As Hemlines Rise, So Do the Fortunes of Mini Mogul Mary Quant

updated 04/04/1988 AT 01:00 AM EDT

originally published 04/04/1988 AT 01:00 AM EDT

Meet Mod(ern) Woman: Looking like a cross between Audrey Hepburn and Judy Jetson, she is young, sexy and adorable in a body-hugging top, thigh-high mini and black tights. It's a new look that's really an old look, born decades ago in dancing class. "I was 7 or 8," remembers London fashion designer Mary Quant, destined for fame as the mother of the mini. "This child did tap dancing in a skinny black sweater, very short pleated skirt, thick black tights with white ankle socks and black patent leather shoes. It was exactly the look I always wanted to achieve."

And it became the Look of swinging London in the '60s when Quant wrapped Twig(gy)-thin models in microminis and launched a fashion revolution. Now, like some poltergeist of the fashion world, the Quant Look is back, to the delight of the young and leggy and the fright of all who believe that less reveals too much more. Seventeen years after she closed her famous boutique, Bazaar, and joined the mini in fashion exile, Quant, now 54, is again selling minis—as well as cosmetics and other clothes—through mail order catalogs. She also has a chain of Mary Quant Colour Shops in Japan, Singapore and London, where she recently opened a new shop on Carnaby Street, the erstwhile Mod mecca. "Funnily enough," says fashion critic Felicity Green, "kids today think miniskirts are new and Mary Quant, who they know because of the cosmetics she's done for years, is branching out."

Which is a pity since the Quant legend is worth remembering. Setting '60s fashion styles from the front window of Bazaar, where Dick and Liz, Bardot and Beatles did their shopping, Quant spent the decade entertaining and outraging. Her aim, she said, was to dress women so men would "feel like tearing the wrapping off." When Queen Elizabeth awarded her the Order of the British Empire in 1966, the honoree curtseyed at court wearing a barely-there mini. She marketed "booby trap" bras and "makeup to make love in." She coined the fashion dictum "Good taste is death; vulgarity life" and had her pubic hair shaved in a heart shape because she thought it "a very pretty part of the female anatomy."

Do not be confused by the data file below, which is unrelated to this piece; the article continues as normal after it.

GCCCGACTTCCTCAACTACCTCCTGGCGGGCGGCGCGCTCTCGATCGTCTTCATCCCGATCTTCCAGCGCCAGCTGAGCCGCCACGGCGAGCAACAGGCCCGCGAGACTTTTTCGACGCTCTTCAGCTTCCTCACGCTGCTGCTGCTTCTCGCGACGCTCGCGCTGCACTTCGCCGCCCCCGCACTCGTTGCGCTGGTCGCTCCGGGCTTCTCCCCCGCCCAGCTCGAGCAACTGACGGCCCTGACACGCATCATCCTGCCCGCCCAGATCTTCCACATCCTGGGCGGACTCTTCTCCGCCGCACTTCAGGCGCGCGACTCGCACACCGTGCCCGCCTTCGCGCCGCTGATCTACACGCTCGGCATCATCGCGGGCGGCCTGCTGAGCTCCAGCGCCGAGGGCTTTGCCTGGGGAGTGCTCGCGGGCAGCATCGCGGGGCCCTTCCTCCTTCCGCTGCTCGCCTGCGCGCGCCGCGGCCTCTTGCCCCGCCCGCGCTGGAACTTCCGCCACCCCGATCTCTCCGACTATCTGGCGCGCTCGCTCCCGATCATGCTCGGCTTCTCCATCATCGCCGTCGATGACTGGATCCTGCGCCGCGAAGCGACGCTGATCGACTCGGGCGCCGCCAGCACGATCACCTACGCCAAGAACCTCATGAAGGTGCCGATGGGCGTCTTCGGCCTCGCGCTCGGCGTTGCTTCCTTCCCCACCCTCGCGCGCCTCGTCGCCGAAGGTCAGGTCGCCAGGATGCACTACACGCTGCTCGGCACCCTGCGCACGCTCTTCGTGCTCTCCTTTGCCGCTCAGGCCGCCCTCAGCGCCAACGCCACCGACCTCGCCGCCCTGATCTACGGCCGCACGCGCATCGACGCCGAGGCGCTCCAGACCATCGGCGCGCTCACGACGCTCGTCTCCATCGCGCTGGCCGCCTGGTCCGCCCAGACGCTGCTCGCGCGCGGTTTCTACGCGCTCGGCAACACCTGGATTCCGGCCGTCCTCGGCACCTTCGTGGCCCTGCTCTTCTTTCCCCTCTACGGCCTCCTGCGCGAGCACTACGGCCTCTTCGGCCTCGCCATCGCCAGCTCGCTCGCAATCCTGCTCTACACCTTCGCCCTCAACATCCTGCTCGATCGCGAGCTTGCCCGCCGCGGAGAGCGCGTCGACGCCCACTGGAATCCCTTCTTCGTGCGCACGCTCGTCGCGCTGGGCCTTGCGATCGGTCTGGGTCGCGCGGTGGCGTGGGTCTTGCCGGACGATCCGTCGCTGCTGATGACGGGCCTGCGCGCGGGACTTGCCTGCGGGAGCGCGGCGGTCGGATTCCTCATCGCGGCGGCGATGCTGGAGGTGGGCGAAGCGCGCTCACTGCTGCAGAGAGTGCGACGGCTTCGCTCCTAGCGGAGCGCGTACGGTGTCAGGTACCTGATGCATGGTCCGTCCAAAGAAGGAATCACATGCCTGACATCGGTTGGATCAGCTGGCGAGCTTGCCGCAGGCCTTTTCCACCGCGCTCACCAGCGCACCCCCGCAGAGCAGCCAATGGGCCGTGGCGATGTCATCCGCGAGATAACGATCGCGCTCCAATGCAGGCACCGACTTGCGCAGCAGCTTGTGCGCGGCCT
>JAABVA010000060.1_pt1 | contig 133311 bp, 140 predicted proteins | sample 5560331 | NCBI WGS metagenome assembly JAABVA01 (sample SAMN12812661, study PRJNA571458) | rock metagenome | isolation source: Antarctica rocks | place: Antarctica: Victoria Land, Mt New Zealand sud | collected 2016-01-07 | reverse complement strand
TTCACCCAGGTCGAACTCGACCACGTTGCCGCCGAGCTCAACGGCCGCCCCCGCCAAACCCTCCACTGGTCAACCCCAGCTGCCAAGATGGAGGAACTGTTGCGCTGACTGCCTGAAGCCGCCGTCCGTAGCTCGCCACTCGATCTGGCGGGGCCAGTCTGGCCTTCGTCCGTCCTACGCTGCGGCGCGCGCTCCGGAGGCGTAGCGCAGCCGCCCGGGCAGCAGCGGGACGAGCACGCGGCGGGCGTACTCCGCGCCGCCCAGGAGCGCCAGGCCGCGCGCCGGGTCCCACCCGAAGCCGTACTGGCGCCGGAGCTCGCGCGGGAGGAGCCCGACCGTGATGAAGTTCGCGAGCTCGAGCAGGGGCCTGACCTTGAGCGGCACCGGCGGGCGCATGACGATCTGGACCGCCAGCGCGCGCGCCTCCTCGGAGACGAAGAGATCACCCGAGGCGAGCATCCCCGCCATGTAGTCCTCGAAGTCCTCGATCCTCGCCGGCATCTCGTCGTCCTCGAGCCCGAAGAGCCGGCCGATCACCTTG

Born in London to schoolteacher parents, Quant wanted to be a designer "from the earliest I could remember. I was always trying to make my own clothes, contriving my own things." After meeting her future husband and business partner, Alexander Plunket Greene, at a London art college, she opened Bazaar in 1955 to sell clothes "for real people. Before, people were taught to regurgitate Parisian couture. A very odd way 'round—you don't make a little Rolls-Royce and call it everybody's car. What I wanted was not an apology for something else. People said it was the first democratization of fashion."

If so, the mini was Quant's Magna Charta. Designed to allow women "to dance, to move, to be," the mini caught on in 1962 because "Chelsea girls had the legs for it."

But the heady days of the '60s passed fast. After the birth of her son, Orlando, in 1970, Quant began designing household goods—sheets, curtains and wall coverings—and a few years later gave up London for a slower life at the couple's country home in Guildford, Surrey. "The nesting, cooking thing was where the appetite was in England," she says, "and it coincided with the rather broody way I was feeling, with my son being born."

Though Orlando is 17 now and in boarding school—"Girls," says Plunket Greene, 54, "are endlessly asking him to get them cut-price lipsticks and stockings, and he loves it"—his mom still prefers country to city living, despite some drawbacks. "I'm a bit off cows right now," says Quant, who recently recovered from a case of ringworm, which she had caught from her dog, who picked it up from the cows on the couple's estate. "My doctor said he hadn't seen a case like it in 50 years." Their marriage—more than 30 years of living and working together, with Quant handling design and Plunket Greene handling sales and promotion—must be almost as unique. "We like it," shrugs Quant. "It gives a nice broad range to our rows. You don't just quibble about the housekeeping. You've got this full breadth of possibilities to argue about." It also seems to be a system that works: Quant's dress shop has grown into a $150 million-a-year empire that includes housewares, cosmetics and clothing. Eighty percent of her profits come from Japan, where she has 101 clothing stores. "Nothing stops her," says Plunket Greene. "She maintains the spirit and friendliness of her 18-year-old self."

The spirit is evident in Quant's next project: the Mary Quant Mini Car, a limited edition black-and-silver Austin-Rover due in June. "Fashion is a very ongoing, renewing thing, about change and reaching for the next thing," says Quant. "You are permanently dissatisfied, and it's always got to get better."

—By Steve Dougherty, with Laura Sanderson Healy in London

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